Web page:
Kind-of-Cajun Smoked Pastrami

The Deli Classic

Made Cajun-Style

The “kind-of-cajun” descriptor is an upfront disclosure about the origins of this wonderful meat product.

Pastrami is often associated with kosher delicatessens and it seems to emanate from Byzantine/Ottoman origins. It derives from the Romanian “pastrama” which is further derived from the Turkish “pastirma” meaning “pressed meat”. The cut of meat most typically used is beef brisket, although beef navel (analogous to pork belly) is closer to its roots.

We Cajuns are famous for our meat preservation techniques, but we cannot take credit for pastrami. We can still suit it to our tastes and serve it in our restaurants. I hope to give some cajun nuance to this great meat product while still respecting the key aspects of its preparation.

There are many recipes online about making traditional pastrami, I encourage you to try them. I have, and they are magnificent, however, they generally call for ingredients like cinnamon, clove, allspice, coriander, mustard seeds, bay leaves and ginger for the necessary brining preparation phase. These provide an aromatic bouquet and really give pastrami it’s distinctive characteristic flavor. I even use this style of brine when preparing my pastrami for my restaurant’s Reuben Sandwiches (more about that in another blog entry).

Pastrami is a cured meat. It is not a dry cured meat, such as a salami. This means that curing salts, or prague powder #1, must be used within a brine solution for its preparation. Prague powder #1 contains sodium nitrite, which is a preservation agent. My “Kind-of-Cajun” Pastrami brine contains water, salt, brown sugar, prague powder #1, cayenne, garlic, and black pepper. These will still give the meat a recognizable pastrami pink, but will lack the aromatic bouquet that is generally not authentic to the already diverse repertoire of cajun flavors. It will still have the smoky flavor that harmonizes well with any cajun palate.

This leads me to another essential element of pastrami making: smoke. Smoking has been used for millennia for meat preservation purposes. We all have refrigerators now, but we haven’t rid ourselves of smokers because our taste buds would not stand for it. Smoked brisket is so damn good with just a salt and pepper rub, this recipe just transforms it to something with a longer shelf life and a solid edge for making killer sandwiches or a breakfast potato hash.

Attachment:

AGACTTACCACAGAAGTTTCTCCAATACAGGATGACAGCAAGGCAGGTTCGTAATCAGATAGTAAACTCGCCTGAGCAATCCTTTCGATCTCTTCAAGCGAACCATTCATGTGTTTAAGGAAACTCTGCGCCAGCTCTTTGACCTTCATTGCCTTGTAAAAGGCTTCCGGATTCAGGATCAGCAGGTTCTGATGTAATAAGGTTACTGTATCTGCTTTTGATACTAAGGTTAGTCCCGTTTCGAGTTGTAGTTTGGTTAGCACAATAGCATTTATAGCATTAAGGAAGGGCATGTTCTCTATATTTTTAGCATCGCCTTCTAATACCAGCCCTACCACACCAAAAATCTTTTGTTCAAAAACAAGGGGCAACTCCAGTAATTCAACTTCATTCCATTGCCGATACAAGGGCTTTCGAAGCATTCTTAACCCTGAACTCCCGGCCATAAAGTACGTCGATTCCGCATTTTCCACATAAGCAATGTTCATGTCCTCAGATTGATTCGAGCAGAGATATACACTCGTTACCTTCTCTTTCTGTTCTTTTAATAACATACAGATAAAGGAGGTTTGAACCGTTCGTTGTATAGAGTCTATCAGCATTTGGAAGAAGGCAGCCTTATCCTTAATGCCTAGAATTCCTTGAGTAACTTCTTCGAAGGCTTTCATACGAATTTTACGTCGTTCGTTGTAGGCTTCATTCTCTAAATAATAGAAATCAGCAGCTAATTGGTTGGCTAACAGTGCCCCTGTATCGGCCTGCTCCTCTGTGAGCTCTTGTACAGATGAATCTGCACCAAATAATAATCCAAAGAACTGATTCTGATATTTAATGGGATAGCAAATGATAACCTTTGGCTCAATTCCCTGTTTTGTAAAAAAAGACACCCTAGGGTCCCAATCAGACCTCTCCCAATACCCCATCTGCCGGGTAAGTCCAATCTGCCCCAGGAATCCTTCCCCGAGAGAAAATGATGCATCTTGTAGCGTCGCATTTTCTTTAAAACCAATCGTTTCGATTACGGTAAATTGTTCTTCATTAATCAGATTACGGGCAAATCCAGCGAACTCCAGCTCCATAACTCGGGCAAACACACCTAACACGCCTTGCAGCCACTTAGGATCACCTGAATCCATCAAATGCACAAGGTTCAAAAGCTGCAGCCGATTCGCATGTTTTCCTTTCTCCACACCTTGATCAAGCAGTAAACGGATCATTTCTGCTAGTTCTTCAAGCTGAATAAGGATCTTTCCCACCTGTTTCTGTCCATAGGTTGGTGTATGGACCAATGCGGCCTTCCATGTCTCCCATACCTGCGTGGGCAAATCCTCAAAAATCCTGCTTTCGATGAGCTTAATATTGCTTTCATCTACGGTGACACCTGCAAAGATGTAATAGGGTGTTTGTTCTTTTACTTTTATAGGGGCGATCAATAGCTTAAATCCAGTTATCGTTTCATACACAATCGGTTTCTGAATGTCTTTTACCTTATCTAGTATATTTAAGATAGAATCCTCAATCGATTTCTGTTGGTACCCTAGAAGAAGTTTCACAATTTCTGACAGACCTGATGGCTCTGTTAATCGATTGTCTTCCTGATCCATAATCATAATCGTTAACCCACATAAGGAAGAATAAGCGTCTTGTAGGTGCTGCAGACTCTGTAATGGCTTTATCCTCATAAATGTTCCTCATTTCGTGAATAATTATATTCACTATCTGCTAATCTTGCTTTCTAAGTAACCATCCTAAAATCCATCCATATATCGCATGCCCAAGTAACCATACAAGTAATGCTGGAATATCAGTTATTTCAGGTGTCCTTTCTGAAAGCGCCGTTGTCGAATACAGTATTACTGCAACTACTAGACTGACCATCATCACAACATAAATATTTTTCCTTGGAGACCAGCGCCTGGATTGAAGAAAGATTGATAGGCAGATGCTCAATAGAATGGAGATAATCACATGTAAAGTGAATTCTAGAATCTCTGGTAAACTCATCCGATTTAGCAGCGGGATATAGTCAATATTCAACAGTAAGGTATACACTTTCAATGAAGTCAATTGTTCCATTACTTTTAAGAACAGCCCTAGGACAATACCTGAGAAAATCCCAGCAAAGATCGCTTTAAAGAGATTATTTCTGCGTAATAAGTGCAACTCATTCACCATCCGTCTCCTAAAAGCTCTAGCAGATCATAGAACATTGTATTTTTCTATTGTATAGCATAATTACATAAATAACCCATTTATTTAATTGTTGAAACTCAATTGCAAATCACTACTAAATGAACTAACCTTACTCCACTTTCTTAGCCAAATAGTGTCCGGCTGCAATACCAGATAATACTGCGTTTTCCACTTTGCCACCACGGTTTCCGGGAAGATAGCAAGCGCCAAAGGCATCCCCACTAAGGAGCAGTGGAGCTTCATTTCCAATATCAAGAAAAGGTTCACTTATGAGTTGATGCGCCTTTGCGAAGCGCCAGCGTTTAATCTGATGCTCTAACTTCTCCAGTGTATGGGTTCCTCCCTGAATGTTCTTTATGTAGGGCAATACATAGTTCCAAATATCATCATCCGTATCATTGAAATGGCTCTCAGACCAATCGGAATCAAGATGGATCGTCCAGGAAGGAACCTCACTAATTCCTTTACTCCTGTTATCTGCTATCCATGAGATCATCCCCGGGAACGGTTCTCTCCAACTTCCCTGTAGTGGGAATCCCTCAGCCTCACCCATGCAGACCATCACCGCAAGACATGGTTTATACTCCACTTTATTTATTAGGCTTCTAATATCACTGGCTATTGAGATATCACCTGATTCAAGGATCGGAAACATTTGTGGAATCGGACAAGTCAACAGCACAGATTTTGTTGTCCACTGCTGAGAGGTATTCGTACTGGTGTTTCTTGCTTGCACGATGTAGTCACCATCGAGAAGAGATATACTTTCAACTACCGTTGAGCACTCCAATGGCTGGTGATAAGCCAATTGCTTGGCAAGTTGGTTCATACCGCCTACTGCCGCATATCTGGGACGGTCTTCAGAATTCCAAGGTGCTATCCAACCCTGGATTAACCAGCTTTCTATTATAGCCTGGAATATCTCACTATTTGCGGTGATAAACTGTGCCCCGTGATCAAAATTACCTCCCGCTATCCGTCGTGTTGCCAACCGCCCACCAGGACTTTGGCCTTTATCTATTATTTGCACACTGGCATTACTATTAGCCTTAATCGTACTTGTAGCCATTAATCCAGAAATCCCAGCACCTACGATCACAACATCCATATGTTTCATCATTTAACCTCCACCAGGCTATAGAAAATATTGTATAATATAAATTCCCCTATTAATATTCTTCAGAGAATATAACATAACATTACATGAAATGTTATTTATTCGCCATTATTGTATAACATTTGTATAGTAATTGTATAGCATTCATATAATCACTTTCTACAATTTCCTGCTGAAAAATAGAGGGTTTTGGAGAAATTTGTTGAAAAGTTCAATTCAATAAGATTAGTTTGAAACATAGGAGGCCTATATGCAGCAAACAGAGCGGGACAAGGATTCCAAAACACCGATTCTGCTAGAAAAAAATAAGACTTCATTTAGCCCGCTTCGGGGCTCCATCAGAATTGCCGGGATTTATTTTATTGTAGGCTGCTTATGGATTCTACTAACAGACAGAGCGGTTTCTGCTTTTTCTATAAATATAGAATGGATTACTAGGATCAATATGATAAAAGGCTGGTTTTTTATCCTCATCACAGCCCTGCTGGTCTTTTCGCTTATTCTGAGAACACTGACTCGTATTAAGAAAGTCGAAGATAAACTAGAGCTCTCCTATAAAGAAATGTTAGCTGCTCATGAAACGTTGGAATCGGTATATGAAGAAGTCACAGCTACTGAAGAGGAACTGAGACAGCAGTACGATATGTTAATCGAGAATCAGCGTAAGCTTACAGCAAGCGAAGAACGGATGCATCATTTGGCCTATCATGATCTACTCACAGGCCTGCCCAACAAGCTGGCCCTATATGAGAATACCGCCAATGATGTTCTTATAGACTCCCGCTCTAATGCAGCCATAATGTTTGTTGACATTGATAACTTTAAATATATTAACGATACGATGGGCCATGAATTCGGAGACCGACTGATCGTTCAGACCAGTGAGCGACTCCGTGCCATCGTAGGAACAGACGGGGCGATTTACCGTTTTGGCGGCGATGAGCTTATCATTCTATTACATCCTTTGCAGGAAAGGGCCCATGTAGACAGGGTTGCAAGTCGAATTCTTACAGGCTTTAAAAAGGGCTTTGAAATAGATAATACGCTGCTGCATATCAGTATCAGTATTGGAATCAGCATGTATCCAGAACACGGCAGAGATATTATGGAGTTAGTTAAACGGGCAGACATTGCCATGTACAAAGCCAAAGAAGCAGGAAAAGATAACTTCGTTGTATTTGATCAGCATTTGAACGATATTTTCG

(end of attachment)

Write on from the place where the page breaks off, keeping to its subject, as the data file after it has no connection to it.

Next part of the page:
If you are looking for a good excuse for buying a deli slicer, this is it. After this comes out of the smoker, I cut off a few pieces for immediate consumption, but I refrigerate the rest overnight and then slice it perfectly with my slicer. This will yield perfect slices and it will not fall apart. It tastes fine cold, but all of those smoky flavors and that tender mouthfeel rushes back to life after 60 seconds in a hot skillet.

Ingredients for the brine:

One gallon water
2 tablespoons of prague powder #1 (curing salt)
¾ cups salt
¾ cups brown sugar
7 cloves crushed garlic
3 tablespoons cayenne pepper
4 tablespoons black pepper or whole peppercorns

  • Boil one gallon of water and add all ingredients. Stir occasionally until completely dissolved.
  • Allow to completely cool to room temperature, you can place in freezer to speed up cooling
  • Once cool, poor brine over 8-12 pound brisket and keep brisket submerged in brine with weights or keep in large Ziploc bag.
  • Keep brisket in brine solution for 10-14 days in a refrigerator
  • Remove brisket from brine, rinse off very well with cold water
  • Smoke that brisket between 225 and 300 degrees until internal temperature is 195 degrees. I agree with most BBQ professionals that the “magic temperature” of brisket is 203 degrees Fahrenheit, but 195 is perfect for pastrami because it will hold together much better while slicing when pulled at this temperature. Many recipes will call for pulling the meat out of the smoker when internal temperature reaches 150 degrees and wrapping in tin foil before returning to smoker until desired internal temperature is reached. I find this unnecessary and I don’t do it.
  • When desired internal temperature is reached, it is done.

Congratulations, you just make “Kind-of-Cajun” Pastrami! It is hot! Eat as much as you like right now, but after I get what I need, I refrigerate overnight to allow for easier slicing. I like to heat up the slices in a hot griddle for about a minute and then make sandwiches. It tastes great cold as well. Keeps for about three weeks in the ‘fridge.